Naval architecture and marine engineering firm Glosten has been selected to design a new coastal research vessel with a hydrogen hybrid propulsion system for the Scripps Institution of Oceanography at the University of California, San Diego.
For this project, Glosten will provide the preliminary design, contract design and detailed design of the vessel which would be an innovation in the maritime industry with a one-of-a-kind propulsion system.
The new research vessel will feature a hybrid propulsion system that incorporates hydrogen fuel cells alongside a conventional diesel-electric power plant, enabling zero-emissions operations.
The design is sized so that the ship can operate 75% of its missions entirely using a non-fossil fuel – hydrogen – with only pure water and electricity as reaction products, the developers claim.
For longer missions, additional power will be provided by modern, clean diesel generators. According to UC San Diego, the ship represents a major step in advancing California’s commitment to reducing global climate risk while transitioning to a carbon-neutral economy.
The proposed 125-foot vessel will be equipped with instrumentation and detection systems, including acoustic Doppler current profilers, seabed mapping systems, mid-water fishing imaging systems, biological and geological sampling and support for airborne drone operations.
The planned schedule for design and construction includes one year to complete the basic design. Following approval of the design by the US Coast Guard, the university will select the shipyard where the design will be built. Construction and detailed design will likely take another three years.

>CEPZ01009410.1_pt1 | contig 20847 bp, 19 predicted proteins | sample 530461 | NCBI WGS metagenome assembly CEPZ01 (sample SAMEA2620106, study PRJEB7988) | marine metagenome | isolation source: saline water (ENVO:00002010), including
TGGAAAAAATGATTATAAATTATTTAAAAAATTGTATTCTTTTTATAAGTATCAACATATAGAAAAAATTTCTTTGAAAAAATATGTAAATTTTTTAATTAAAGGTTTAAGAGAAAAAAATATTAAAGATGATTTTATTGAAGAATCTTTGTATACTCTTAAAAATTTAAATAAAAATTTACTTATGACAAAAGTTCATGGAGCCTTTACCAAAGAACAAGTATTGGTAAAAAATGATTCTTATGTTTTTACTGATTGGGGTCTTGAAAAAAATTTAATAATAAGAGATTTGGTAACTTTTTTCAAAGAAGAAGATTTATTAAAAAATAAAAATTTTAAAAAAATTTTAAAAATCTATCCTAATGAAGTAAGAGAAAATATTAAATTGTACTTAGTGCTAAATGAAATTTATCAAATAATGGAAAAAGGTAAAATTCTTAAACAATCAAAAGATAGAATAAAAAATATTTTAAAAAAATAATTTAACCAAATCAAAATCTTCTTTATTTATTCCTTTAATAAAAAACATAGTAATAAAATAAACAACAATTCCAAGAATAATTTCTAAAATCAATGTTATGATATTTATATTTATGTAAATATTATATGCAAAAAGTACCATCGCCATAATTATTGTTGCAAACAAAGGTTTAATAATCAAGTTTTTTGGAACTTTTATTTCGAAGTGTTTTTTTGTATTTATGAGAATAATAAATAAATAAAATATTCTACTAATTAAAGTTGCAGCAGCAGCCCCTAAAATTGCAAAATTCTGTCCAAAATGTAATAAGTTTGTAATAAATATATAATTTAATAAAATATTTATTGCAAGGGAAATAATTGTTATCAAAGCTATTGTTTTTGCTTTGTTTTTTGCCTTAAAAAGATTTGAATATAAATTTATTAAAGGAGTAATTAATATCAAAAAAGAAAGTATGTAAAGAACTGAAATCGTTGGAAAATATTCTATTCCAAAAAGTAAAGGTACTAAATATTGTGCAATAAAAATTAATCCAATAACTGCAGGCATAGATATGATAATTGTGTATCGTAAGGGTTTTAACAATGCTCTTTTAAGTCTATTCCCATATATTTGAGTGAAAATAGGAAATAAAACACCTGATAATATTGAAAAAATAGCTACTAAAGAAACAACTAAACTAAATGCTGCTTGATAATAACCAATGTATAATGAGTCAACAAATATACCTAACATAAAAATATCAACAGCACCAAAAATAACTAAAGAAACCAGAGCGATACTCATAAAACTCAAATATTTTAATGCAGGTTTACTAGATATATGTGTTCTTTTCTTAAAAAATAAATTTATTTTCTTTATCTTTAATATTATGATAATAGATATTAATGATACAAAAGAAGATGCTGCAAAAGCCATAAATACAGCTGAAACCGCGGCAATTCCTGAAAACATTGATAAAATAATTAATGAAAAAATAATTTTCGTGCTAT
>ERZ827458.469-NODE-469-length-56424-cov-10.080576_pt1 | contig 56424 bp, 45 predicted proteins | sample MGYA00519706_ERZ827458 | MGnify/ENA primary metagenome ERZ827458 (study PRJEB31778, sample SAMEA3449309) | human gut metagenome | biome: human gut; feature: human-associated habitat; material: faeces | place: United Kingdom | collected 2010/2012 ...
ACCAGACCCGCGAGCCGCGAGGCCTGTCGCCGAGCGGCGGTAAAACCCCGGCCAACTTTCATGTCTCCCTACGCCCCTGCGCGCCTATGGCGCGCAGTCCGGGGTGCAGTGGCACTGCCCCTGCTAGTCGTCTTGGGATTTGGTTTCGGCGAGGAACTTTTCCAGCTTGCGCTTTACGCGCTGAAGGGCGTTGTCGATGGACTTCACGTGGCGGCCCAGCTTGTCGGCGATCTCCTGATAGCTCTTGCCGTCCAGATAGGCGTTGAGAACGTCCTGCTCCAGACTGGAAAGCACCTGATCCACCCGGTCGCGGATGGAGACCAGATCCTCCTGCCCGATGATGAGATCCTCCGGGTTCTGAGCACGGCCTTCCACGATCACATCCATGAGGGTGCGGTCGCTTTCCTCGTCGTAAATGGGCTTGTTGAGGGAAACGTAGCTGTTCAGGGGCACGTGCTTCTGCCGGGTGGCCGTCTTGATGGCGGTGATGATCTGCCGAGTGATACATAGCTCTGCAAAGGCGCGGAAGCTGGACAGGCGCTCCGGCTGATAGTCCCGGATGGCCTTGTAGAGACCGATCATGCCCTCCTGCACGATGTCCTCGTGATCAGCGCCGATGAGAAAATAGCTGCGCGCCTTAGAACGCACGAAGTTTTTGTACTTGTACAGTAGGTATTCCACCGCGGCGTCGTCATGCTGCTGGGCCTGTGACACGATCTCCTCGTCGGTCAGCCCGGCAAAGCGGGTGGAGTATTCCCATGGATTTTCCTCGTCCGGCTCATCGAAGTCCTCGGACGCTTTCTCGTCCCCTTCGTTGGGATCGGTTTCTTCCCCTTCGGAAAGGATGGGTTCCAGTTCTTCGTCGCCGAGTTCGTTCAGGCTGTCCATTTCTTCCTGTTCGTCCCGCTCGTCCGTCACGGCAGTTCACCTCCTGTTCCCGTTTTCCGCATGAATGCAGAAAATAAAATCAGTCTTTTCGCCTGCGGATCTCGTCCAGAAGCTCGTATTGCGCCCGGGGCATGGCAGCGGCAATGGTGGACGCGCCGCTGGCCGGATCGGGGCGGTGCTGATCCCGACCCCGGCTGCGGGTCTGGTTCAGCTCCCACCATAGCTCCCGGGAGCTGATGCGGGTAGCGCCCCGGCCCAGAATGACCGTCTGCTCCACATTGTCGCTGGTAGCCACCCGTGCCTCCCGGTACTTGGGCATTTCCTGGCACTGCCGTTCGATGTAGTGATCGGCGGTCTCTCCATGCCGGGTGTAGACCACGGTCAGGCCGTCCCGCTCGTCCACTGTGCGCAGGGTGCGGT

When completed, it will join the fleet of ships managed by Scripps, including the Navy-owned research vessels Sally Ride and Roger Revelle, which conduct global oceanographic research, and the research vessel Bob and Betty Beyster, a coastal scientific work.
Last summer, California lawmakers allocated $35 million for the design and construction of this vessel which will serve as an education and research platform dedicated to understanding the California coast and the impacts of climate change. on the coastal ecosystem.
“This ship will be the first of its kind, and the selection of the naval architect is a major milestone for Scripps“, said bruce Call doorAssociate Director and Head of Vessel Operations at Scripps Oceanography.
“Fundamentally, our vessels must be reliable and able to support the innovative research our scientists conduct at sea. On top of that, the vessel we envision must demonstrate that zero-emission power systems operate effectively under demanding real-world conditions. . It is the job of the Naval Architect to provide the engineering, design and integration skills necessary for this project to succeed on all levels.
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